The persecution of the kite continued through the following centuries largely by game keepers, who wrongly accused them of taking game and then by egg collectors and taxidermists, drawn by their rare jewel status. The red kite became extinct in England in 1871 and in Scotland in 1879. By the time the Kite Committee was founded, only a handful of pairs were left in remote parts of mid-Wales. The birds became so scarce that DNA analysis has shown the entire Welsh population derives from a single female bird.
In a remarkable resurrection from the brink of extinction, the red kite has increased not only in number but also in our estimation. In 1999, the British Trust of Ornithology recognised this striking change of fortunes by crowning the red kite the bird of the century.
In the caves of the Gower peninsula, kite bones have been found dating back 120,000 years. They have called Wales home since long before the dawn of human history. We nearly destroyed them, but their tenacity has won out and we have learned to afford the kite the respect she deserves.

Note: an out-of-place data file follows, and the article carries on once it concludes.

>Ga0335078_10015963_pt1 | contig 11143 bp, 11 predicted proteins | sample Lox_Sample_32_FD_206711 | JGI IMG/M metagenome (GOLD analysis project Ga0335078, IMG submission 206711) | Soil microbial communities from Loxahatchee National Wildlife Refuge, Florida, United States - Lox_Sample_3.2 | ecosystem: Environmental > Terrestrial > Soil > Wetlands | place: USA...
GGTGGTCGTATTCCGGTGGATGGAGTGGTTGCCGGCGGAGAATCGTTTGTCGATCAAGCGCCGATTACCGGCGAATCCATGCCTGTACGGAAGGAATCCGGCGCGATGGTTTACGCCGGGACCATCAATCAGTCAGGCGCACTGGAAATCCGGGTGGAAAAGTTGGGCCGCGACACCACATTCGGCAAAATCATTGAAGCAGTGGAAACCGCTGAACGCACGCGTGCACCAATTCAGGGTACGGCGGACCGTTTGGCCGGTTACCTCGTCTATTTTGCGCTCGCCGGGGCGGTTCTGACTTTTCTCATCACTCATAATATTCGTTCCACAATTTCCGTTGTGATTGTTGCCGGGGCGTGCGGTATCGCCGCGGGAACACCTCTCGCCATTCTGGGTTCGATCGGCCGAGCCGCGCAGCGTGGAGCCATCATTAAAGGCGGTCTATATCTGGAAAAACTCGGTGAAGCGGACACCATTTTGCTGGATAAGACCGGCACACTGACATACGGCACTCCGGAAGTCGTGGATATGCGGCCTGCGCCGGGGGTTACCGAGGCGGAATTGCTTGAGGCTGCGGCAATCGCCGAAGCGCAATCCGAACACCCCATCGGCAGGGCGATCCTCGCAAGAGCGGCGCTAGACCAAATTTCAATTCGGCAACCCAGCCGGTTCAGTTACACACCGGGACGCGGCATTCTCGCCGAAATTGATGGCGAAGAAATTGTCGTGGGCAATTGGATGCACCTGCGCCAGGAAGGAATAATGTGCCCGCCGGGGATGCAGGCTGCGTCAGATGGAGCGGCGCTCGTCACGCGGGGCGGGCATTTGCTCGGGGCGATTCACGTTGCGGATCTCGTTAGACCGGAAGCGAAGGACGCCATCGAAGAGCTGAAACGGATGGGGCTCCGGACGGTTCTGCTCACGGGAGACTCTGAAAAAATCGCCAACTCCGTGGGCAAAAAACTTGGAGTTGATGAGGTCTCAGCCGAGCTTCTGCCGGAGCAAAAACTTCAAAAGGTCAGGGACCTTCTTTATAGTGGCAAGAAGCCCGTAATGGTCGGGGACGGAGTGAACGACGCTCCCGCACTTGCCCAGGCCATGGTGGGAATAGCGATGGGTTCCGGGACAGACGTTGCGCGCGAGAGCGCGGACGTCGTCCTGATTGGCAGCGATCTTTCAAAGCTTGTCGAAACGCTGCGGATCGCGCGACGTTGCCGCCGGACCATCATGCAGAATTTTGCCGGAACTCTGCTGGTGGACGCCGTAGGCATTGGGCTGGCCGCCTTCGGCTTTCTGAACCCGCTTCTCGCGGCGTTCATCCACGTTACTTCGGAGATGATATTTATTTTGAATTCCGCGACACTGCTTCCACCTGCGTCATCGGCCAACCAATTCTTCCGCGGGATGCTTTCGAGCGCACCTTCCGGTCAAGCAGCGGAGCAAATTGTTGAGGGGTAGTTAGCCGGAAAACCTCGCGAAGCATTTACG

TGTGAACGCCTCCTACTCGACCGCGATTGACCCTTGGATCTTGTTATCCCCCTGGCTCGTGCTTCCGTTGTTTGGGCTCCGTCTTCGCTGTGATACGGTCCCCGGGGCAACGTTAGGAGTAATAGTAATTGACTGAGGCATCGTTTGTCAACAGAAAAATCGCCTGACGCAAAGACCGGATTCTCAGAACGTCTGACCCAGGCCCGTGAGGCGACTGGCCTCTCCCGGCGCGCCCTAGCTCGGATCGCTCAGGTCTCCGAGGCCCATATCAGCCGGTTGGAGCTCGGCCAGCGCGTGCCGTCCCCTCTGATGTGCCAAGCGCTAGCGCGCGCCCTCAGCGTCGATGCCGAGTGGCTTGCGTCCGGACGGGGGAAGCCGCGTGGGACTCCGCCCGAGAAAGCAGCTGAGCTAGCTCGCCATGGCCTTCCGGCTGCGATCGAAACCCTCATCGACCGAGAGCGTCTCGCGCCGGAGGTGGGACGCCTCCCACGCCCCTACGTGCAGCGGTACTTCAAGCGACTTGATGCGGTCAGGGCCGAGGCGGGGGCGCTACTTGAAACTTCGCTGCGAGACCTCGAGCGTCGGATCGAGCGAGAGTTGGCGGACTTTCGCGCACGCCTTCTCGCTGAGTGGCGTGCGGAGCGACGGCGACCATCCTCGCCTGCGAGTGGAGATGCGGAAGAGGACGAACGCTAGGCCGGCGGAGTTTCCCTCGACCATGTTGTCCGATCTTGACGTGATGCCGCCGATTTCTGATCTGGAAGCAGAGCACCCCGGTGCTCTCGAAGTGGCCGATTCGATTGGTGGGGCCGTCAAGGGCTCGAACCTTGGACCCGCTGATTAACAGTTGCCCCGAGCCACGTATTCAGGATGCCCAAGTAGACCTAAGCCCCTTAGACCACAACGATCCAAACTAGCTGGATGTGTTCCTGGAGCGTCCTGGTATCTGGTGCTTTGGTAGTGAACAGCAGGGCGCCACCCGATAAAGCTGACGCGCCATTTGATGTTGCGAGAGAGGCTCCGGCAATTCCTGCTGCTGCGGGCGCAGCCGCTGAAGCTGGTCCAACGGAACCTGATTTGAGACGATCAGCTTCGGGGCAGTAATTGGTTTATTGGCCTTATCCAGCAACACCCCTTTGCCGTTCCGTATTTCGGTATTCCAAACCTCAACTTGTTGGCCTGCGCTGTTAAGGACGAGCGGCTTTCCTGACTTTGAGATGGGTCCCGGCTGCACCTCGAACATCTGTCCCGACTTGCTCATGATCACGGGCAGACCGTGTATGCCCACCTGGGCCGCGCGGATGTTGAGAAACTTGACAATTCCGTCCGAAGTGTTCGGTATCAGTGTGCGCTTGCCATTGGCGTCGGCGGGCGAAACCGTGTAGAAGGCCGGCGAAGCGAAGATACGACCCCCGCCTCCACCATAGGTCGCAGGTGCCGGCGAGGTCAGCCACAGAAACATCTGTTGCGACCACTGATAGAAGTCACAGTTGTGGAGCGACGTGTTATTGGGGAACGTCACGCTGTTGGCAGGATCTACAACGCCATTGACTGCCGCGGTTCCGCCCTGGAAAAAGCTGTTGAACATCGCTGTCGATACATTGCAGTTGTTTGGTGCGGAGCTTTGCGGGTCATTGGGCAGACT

The red dragon lives on in our national bird. Long may she thrive.
Jodie Bond has worked for a circus, a gin distillery, as a burlesque artist and has sold speciality sausages for a living, but her biggest passion has always been writing. She is an award-winning radio writer, a communications professional and one of the founding members of the Canton Book Festival. Her debut novel, The Vagabond King, is published by Parthian Books and is part one of a trilogy.